States of the nation

Published : Apr 08, 2005 00:00 IST

Durable Disorder: Understanding the Politics of Northeast India by Sanjib Baruah; Oxford University Press, New Delhi, 2005; pages xi + 265, Rs.495.

THIS is the author's second book in five years dealing with the problem of the nation-state in northeastern India and vice versa - the nation that India since Independence is trying to build itself to be and the corresponding and countervailing attempts at another kind of nation-building in the `States of the nation', in this instance Assam and the other States in the northeastern region.

Like his earlier work (India against Itself: Assam and the Politics of Nationality, Pennsylvania University Press, 1999), the present book too is a dense and closely argued polemical narrative, argumentative and combative and even confrontationist in both tone and substance. Categorical in its opinions, eschewing the all-too-usual "on the one hand... on the other hand" kind of waffling, and with many of the essays bristling with fresh and provocative insights, it is a very model of polemical writing. "Constructing Confrontationism", the inversed title of one of the chapters, could well have been a more suitable title to the volume as a whole. Unlike his earlier work, which had an internal coherence, the present one is a collection of 10 published articles and essays grouped under six sections, eight of them elaborating further on the themes of his previous book. To that extent, the arguments of the present book are both more varied, and consequently, more diffuse.

THE first section, with one rather grandly titled essay "Towards a Political Sociology of Durable Disorder", sets out the political and ideological approach of the narrative. The `durable disorder' (reminiscent of an earlier rather more realistic and accurate description of India as a "functioning anarchy") has now become part of the permanent order in this region because only under such a condition can the twin objectives of the Indian state - the spread and consolidation of the Indian nation-state into the remotest peripheries of this peripheral region and, concomitantly, the integration, indeed incorporation, of the region, its people, its material and cultural resources, indeed its very history and memories, ignoring in the process the unique specificities of that history, into a pan Indian network controlled and dominated by the `Indians' - be achieved.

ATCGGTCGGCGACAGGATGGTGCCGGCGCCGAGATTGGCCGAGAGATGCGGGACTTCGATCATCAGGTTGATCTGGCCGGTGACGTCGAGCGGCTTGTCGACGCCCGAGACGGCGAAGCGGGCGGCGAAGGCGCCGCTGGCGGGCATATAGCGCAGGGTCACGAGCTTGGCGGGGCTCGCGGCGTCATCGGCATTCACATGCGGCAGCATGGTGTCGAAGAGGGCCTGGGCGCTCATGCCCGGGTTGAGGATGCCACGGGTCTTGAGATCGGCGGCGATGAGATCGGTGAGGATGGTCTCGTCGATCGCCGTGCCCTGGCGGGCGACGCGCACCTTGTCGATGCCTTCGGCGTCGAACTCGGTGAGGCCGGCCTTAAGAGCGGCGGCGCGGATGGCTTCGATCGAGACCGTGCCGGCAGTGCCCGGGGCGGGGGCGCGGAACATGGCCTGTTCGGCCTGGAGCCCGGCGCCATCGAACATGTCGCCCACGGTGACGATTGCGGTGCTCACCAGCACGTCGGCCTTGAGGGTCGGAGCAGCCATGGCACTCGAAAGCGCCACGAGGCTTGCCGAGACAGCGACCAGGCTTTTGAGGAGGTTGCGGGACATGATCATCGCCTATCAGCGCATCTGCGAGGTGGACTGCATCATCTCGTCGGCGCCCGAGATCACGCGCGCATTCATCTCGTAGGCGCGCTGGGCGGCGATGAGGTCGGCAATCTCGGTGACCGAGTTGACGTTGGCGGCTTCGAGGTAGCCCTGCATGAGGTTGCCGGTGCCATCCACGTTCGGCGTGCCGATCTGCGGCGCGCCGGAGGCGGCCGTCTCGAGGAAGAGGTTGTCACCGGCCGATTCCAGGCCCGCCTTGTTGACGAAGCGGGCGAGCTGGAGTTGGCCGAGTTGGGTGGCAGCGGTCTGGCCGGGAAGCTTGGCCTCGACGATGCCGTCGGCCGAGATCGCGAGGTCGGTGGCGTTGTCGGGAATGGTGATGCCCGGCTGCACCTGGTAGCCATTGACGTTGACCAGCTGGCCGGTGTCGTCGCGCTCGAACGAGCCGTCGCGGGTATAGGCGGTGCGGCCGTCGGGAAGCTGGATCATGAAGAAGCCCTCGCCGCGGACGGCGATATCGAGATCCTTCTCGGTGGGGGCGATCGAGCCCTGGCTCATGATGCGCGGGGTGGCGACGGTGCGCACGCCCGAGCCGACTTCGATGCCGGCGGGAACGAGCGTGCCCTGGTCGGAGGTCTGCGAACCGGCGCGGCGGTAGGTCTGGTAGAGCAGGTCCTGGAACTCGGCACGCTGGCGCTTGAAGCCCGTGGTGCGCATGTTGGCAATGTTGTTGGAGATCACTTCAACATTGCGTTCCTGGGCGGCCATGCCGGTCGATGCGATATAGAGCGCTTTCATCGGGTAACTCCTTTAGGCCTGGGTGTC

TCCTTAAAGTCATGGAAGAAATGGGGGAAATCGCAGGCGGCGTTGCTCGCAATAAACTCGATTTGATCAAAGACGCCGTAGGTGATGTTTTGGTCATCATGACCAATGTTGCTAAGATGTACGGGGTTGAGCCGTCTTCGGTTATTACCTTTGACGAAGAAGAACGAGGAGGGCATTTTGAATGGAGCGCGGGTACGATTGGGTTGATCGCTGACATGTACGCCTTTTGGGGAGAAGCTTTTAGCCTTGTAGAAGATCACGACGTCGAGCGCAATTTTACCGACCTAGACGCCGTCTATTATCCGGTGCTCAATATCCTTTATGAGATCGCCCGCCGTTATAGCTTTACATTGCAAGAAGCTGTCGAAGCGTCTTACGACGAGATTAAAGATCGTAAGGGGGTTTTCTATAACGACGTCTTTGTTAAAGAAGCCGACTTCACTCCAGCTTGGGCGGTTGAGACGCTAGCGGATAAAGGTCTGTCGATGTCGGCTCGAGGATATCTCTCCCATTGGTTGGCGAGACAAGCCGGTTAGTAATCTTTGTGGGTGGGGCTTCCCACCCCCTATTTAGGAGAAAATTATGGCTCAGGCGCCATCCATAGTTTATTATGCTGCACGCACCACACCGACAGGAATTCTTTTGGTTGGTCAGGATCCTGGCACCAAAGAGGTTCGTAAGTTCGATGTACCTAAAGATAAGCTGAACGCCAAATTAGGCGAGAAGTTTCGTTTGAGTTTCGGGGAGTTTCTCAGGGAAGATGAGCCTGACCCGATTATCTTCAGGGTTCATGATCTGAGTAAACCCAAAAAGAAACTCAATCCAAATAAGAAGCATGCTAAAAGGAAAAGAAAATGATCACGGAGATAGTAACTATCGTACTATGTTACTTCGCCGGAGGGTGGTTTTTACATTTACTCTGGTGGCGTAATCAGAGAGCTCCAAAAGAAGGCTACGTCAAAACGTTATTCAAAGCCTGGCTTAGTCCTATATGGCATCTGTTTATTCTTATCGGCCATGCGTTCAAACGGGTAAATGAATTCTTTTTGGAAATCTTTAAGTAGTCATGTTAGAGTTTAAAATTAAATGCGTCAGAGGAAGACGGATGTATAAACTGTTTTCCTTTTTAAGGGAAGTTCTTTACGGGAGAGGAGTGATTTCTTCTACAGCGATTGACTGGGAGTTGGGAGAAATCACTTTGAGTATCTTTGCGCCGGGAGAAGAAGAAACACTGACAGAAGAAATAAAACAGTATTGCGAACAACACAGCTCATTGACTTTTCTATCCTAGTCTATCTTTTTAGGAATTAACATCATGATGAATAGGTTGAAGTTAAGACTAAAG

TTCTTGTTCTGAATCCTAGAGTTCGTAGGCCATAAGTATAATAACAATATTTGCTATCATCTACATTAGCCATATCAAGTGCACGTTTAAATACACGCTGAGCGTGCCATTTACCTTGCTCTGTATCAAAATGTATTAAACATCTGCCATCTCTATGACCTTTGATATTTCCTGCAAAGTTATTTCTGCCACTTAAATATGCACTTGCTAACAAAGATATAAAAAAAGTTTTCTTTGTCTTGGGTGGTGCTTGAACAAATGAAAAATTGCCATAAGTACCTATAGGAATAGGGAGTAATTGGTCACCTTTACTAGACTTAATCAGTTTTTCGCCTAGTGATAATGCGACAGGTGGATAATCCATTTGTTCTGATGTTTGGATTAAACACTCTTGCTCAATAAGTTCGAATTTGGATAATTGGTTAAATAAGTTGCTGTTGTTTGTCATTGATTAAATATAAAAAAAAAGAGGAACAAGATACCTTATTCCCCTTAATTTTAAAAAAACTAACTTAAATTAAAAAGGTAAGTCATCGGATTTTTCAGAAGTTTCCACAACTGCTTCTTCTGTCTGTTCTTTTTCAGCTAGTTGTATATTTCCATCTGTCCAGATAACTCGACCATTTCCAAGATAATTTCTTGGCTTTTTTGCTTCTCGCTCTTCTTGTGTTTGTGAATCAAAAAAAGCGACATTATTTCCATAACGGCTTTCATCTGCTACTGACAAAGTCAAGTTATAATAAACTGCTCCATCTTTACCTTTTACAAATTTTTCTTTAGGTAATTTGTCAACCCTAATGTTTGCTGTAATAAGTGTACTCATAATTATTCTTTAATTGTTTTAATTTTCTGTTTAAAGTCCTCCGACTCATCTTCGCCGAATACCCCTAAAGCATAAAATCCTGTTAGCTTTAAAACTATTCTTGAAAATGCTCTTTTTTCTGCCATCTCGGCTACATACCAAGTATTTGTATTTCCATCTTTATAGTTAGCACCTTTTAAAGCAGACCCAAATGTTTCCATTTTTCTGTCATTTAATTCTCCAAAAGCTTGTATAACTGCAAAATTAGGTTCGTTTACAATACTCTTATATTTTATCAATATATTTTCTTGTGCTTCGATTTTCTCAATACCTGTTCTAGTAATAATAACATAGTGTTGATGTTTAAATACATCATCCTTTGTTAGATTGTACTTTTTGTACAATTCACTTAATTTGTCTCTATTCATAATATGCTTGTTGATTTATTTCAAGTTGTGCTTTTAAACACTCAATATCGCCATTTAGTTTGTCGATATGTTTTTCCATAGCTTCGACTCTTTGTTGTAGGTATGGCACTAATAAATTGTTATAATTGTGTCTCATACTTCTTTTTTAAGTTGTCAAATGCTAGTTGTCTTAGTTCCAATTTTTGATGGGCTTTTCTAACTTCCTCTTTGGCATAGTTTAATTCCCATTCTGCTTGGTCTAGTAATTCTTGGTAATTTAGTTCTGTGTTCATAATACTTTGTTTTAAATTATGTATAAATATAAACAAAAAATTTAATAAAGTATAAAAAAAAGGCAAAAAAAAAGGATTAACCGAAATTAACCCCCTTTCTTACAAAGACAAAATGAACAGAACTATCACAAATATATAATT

The very first sentence of the Preface sets out the approach: "Northeast India's troubled post-colonial history does not fit easily into a standard narrative of democracy in India." The fact, however, is that the history of the country as a whole, and not merely the history of the northeastren region, "does not fit easily into a standard narrative of democracy" - assuming that there is anything like a "standard narrative of democracy". Indeed this is so of the history of any modern nation-state. But then, such northeastern exceptionalism related not so much to its acknowledged exceptional characteristics derived from its geography and history but to the very fact of being what these are now, delinked from the past, is explicitly or implicitly present throughout the narrative.

The book is peppered with several other such expressions and phrases (or, to sound more learned, formulations) derived from what is described in the literature as `post-colonial discourse', of which the phrase, `narrative of democracy', like `post-colonial discourse' itself, is but one example. These beg more questions than they answer. Indeed, the very expression `post-colonial' as well as the ideological assumptions underlying that usage cries out to be challenged because these are posited on a reading of the present correlation of forces worldwide where colonialism is supposed to be well and truly dead and buried in this `post-colonial' world, perhaps meriting study for the insights it may offer to understand in part the present realities, but no more. However, far from being dead, colonialism is very much alive, not merely in the form of neo-colonialism but is re-vivifying itself in its classic form, with agendas of recolonisation active and even triumphant in many so-called `post-colonial' states. India is very much on this agenda; northeastern India is even more so.